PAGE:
THE PROBLEM with grain

We feed grain to horses for energy (from the starch they contain). But to extract this energy, horses have to be able to digest the starch. The problem is, the starch in cereal grains is protected by 5 barriers to digestion (Figure 1).

When grains are fed uncooked, only a small proportion (usually <30%) of the starch is digested in the small intestine. The rest passes to the hindgut where it is fermented by hindgut bacteria and can cause many problems including: hindgut acidosis, reduced digestion of forages, reduced appetite, behavioural issues, vitamin deficiency, colic and laminitis.

We need to break down some of the seed’s barriers to make the starch able to be digested by the horse.

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EXTRUSION TO the Rescue!

Milling destroys Barriers 1 and 2. Pre-conditioning and steam extrusion softens and cooks the grain, destroying barriers 3, 4 and 5, meaning the starch from extruded grains is many times more digestible than starch from other forms of grain (Figure 2).

  Figure 2.  Percentage of starch digested in 15 minutes in an in vitro simulation of a horse’s small intestine for raw, micronized and extruded corn. Note that actual digestion will be proportionally higher than shown here due to a longer residence time in the small intestine compared to the 15 minutes used in this in vitro assay. It is expected that starch from extruded grain is 90%+ digested in the small intestine.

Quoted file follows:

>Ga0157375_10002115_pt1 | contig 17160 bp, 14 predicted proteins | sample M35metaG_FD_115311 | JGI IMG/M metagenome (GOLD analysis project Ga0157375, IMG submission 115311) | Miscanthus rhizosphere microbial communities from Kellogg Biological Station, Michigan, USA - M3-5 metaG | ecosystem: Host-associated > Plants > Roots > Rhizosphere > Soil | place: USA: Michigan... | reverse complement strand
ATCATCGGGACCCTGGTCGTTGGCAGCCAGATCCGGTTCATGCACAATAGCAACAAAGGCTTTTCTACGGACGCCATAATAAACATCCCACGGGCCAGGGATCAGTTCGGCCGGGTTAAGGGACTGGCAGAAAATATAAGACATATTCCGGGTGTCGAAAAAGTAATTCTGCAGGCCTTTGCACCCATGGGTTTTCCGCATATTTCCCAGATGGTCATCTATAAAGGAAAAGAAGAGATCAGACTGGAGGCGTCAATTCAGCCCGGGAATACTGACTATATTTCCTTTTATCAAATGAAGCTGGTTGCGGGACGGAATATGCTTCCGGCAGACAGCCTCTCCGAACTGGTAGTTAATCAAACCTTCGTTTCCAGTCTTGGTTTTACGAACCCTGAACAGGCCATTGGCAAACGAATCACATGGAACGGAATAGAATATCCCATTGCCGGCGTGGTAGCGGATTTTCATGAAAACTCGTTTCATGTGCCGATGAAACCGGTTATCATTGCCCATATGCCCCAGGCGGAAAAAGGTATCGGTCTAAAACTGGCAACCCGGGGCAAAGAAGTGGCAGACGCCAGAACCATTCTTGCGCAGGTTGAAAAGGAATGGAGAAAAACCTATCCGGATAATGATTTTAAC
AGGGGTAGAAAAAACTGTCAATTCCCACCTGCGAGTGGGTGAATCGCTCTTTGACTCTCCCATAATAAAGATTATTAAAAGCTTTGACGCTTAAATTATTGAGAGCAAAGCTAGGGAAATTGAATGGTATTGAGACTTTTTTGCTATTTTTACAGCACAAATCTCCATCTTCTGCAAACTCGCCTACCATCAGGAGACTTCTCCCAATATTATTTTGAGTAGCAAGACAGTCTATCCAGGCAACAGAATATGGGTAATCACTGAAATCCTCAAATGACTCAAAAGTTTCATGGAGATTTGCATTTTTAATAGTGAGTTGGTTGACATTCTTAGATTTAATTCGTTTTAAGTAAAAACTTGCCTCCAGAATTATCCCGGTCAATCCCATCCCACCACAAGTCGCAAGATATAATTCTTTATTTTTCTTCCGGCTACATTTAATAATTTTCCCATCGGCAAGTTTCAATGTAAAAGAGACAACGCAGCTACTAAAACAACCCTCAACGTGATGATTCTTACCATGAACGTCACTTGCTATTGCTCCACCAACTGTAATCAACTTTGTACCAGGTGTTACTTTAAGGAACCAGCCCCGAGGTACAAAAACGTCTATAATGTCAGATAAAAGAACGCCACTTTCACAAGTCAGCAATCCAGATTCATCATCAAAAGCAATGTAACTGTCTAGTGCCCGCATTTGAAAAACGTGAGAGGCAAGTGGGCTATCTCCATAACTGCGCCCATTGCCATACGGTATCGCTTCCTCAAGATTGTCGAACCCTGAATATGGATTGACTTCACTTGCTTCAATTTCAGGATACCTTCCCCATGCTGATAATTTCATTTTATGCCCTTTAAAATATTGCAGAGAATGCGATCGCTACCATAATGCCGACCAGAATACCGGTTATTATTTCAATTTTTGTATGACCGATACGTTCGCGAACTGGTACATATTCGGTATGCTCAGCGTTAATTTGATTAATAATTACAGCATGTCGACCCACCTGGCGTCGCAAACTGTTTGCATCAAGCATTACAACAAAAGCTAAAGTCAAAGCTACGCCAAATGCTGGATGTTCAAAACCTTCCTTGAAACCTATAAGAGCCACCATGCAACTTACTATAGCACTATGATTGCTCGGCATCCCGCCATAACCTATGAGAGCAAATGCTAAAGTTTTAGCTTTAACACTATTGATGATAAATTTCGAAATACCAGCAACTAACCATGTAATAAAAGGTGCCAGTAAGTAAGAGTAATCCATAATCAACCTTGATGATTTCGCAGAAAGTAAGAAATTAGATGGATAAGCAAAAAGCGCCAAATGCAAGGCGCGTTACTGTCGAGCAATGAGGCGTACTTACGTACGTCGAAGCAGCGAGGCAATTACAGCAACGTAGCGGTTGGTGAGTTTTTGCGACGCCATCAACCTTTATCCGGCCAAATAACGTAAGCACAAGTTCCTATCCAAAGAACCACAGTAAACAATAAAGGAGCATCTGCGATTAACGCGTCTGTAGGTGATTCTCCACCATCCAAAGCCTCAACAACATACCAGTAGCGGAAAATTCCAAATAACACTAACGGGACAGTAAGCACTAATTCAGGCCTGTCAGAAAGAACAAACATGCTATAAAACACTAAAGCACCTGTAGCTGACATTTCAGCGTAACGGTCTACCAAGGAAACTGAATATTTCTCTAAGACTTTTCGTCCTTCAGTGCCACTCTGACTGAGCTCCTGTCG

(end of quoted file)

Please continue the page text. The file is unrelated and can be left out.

Figure 2. Percentage of starch digested in 15 minutes in an in vitro simulation of a horse’s small intestine for raw, micronized and extruded corn. Note that actual digestion will be proportionally higher than shown here due to a longer residence time in the small intestine compared to the 15 minutes used in this in vitro assay. It is expected that starch from extruded grain is 90%+ digested in the small intestine.

 
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WHAT ARE THE BENEFITS of Feeding Pryde’s Extruded Grains?

Starch is digested in the small intestine

Feed less to get better results

Hindgut and its bacteria stay healthy

No behavioural issues from hindgut acidosis

Horses can fully utilise their forages (hay, chaff, pasture)

Vitamin production is supported

Hooves stay healthy

Appetite is maintained